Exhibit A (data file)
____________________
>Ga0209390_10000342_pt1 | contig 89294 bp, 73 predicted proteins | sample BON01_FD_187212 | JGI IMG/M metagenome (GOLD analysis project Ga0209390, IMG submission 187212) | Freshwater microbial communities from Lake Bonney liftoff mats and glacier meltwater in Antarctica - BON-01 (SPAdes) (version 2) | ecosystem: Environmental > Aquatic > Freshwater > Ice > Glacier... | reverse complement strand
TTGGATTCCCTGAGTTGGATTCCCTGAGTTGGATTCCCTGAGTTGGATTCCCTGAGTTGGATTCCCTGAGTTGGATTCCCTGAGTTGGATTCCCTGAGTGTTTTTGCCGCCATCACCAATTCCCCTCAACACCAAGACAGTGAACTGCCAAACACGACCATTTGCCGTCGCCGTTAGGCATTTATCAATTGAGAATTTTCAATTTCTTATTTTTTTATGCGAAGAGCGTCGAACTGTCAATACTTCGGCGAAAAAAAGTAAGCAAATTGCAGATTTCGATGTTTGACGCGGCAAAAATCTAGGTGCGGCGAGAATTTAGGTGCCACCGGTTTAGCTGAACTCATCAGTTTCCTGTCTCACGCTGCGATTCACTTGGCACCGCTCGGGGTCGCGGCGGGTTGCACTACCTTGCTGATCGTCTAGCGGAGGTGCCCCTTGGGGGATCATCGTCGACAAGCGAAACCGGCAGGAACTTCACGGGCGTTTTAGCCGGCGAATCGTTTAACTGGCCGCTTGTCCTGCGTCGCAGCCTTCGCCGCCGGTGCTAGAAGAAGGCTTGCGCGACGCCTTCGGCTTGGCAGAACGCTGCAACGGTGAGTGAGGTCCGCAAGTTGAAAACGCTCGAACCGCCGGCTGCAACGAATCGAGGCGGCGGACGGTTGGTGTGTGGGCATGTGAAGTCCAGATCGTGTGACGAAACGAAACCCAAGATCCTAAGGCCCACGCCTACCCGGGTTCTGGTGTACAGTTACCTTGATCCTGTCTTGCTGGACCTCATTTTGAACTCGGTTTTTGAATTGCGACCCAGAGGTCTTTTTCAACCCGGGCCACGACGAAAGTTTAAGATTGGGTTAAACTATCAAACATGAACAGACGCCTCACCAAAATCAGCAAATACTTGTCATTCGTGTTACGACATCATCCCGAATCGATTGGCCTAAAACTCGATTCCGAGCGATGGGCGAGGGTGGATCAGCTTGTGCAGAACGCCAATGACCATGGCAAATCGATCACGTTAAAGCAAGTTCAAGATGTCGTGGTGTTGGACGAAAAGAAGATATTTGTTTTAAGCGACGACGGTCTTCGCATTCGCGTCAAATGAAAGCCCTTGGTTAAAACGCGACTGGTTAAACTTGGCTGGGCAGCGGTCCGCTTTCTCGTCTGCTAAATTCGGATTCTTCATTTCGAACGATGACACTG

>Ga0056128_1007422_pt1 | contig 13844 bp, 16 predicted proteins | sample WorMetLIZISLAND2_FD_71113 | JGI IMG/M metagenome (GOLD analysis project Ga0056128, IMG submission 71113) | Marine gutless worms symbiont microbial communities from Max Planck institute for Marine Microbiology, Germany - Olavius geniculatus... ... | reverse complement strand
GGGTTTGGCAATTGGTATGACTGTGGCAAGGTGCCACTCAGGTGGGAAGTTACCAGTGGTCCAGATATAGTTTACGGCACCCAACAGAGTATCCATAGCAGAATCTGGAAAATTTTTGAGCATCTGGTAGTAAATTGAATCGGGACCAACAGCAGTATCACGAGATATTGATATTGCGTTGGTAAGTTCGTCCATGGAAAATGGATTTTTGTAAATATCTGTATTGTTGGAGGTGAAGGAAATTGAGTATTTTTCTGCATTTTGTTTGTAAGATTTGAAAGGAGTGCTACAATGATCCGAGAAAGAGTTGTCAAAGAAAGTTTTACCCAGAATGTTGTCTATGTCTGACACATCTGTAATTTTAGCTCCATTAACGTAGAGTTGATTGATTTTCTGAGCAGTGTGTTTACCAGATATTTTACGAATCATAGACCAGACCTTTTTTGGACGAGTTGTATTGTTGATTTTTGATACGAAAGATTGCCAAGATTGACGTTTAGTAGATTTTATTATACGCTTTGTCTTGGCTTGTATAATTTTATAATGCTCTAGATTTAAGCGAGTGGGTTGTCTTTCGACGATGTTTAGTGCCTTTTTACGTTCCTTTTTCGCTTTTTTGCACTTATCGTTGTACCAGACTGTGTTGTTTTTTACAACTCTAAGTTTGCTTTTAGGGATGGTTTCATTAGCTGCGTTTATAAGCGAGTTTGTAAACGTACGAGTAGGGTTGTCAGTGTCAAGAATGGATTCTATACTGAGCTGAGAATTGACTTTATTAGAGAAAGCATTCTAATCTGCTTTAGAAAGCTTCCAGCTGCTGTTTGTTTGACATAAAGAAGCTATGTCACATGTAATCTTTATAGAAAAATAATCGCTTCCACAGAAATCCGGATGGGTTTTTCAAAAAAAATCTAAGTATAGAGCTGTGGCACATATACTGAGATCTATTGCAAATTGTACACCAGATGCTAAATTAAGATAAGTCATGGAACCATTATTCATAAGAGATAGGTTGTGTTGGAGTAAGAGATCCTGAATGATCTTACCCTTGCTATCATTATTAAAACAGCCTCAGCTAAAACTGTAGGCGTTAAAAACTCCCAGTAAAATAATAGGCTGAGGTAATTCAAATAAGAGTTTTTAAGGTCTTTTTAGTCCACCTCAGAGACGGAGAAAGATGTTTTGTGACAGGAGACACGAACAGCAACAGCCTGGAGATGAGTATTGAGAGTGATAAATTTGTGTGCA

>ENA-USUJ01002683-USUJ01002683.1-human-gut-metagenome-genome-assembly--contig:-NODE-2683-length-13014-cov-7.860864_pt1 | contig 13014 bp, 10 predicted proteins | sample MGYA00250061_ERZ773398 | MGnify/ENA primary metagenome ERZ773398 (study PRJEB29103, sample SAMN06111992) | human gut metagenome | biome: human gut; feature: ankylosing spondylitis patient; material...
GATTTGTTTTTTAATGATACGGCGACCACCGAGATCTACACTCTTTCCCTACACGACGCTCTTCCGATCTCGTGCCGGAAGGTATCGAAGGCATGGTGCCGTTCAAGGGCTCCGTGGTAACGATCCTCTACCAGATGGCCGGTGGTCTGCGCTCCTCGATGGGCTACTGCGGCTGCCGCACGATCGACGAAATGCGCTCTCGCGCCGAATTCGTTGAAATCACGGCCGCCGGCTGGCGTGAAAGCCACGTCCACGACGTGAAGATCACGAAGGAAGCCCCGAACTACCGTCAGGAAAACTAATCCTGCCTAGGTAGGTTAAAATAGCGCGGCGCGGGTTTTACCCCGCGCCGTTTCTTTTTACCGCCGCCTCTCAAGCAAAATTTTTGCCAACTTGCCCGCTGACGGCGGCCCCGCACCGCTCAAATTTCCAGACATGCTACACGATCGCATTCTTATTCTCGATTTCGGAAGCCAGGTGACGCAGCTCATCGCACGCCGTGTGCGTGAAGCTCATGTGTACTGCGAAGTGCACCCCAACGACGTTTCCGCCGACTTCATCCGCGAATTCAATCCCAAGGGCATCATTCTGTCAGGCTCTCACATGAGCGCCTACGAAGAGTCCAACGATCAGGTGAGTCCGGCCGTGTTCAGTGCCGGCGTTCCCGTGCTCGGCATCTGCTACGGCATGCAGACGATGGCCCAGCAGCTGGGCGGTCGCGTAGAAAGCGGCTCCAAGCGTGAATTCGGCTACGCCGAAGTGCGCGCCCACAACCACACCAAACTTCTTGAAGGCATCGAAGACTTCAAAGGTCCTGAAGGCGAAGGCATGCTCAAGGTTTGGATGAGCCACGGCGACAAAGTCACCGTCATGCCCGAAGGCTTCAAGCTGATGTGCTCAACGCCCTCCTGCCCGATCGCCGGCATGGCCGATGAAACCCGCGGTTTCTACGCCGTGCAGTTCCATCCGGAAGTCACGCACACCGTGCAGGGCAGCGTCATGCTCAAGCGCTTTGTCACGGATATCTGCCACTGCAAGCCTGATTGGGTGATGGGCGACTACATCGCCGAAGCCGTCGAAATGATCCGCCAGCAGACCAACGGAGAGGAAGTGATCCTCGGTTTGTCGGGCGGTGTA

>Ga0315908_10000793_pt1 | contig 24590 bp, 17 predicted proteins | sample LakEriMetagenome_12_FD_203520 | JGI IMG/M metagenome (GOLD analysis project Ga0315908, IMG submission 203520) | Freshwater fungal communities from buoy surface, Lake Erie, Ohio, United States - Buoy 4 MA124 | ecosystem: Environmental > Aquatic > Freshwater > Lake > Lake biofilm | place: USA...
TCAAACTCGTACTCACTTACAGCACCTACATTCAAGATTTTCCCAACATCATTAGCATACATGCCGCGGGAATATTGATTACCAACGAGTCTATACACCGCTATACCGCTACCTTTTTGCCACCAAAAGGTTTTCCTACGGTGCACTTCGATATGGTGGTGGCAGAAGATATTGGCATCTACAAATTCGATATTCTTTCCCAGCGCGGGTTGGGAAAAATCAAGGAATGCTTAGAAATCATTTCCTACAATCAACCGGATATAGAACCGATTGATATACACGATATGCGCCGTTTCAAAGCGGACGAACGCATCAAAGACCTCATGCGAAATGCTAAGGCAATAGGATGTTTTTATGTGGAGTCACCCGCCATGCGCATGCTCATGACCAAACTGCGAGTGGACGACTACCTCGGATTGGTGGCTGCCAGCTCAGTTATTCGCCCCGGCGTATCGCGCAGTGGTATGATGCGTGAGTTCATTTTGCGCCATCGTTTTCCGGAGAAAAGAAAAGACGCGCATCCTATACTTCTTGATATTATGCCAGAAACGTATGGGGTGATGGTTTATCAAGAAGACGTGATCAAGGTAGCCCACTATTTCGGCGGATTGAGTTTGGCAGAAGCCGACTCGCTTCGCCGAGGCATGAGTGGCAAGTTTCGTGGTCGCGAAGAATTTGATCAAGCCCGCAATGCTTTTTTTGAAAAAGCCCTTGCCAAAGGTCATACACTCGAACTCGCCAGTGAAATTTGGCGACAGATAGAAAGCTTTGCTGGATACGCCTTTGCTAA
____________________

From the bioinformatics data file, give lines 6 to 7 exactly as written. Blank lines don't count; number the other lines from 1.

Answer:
GATTTGTTTTTTAATGATACGGCGACCACCGAGATCTACACTCTTTCCCTACACGACGCTCTTCCGATCTCGTGCCGGAAGGTATCGAAGGCATGGTGCCGTTCAAGGGCTCCGTGGTAACGATCCTCTACCAGATGGCCGGTGGTCTGCGCTCCTCGATGGGCTACTGCGGCTGCCGCACGATCGACGAAATGCGCTCTCGCGCCGAATTCGTTGAAATCACGGCCGCCGGCTGGCGTGAAAGCCACGTCCACGACGTGAAGATCACGAAGGAAGCCCCGAACTACCGTCAGGAAAACTAATCCTGCCTAGGTAGGTTAAAATAGCGCGGCGCGGGTTTTACCCCGCGCCGTTTCTTTTTACCGCCGCCTCTCAAGCAAAATTTTTGCCAACTTGCCCGCTGACGGCGGCCCCGCACCGCTCAAATTTCCAGACATGCTACACGATCGCATTCTTATTCTCGATTTCGGAAGCCAGGTGACGCAGCTCATCGCACGCCGTGTGCGTGAAGCTCATGTGTACTGCGAAGTGCACCCCAACGACGTTTCCGCCGACTTCATCCGCGAATTCAATCCCAAGGGCATCATTCTGTCAGGCTCTCACATGAGCGCCTACGAAGAGTCCAACGATCAGGTGAGTCCGGCCGTGTTCAGTGCCGGCGTTCCCGTGCTCGGCATCTGCTACGGCATGCAGACGATGGCCCAGCAGCTGGGCGGTCGCGTAGAAAGCGGCTCCAAGCGTGAATTCGGCTACGCCGAAGTGCGCGCCCACAACCACACCAAACTTCTTGAAGGCATCGAAGACTTCAAAGGTCCTGAAGGCGAAGGCATGCTCAAGGTTTGGATGAGCCACGGCGACAAAGTCACCGTCATGCCCGAAGGCTTCAAGCTGATGTGCTCAACGCCCTCCTGCCCGATCGCCGGCATGGCCGATGAAACCCGCGGTTTCTACGCCGTGCAGTTCCATCCGGAAGTCACGCACACCGTGCAGGGCAGCGTCATGCTCAAGCGCTTTGTCACGGATATCTGCCACTGCAAGCCTGATTGGGTGATGGGCGACTACATCGCCGAAGCCGTCGAAATGATCCGCCAGCAGACCAACGGAGAGGAAGTGATCCTCGGTTTGTCGGGCGGTGTA

>Ga0315908_10000793_pt1 | contig 24590 bp, 17 predicted proteins | sample LakEriMetagenome_12_FD_203520 | JGI IMG/M metagenome (GOLD analysis project Ga0315908, IMG submission 203520) | Freshwater fungal communities from buoy surface, Lake Erie, Ohio, United States - Buoy 4 MA124 | ecosystem: Environmental > Aquatic > Freshwater > Lake > Lake biofilm | place: USA...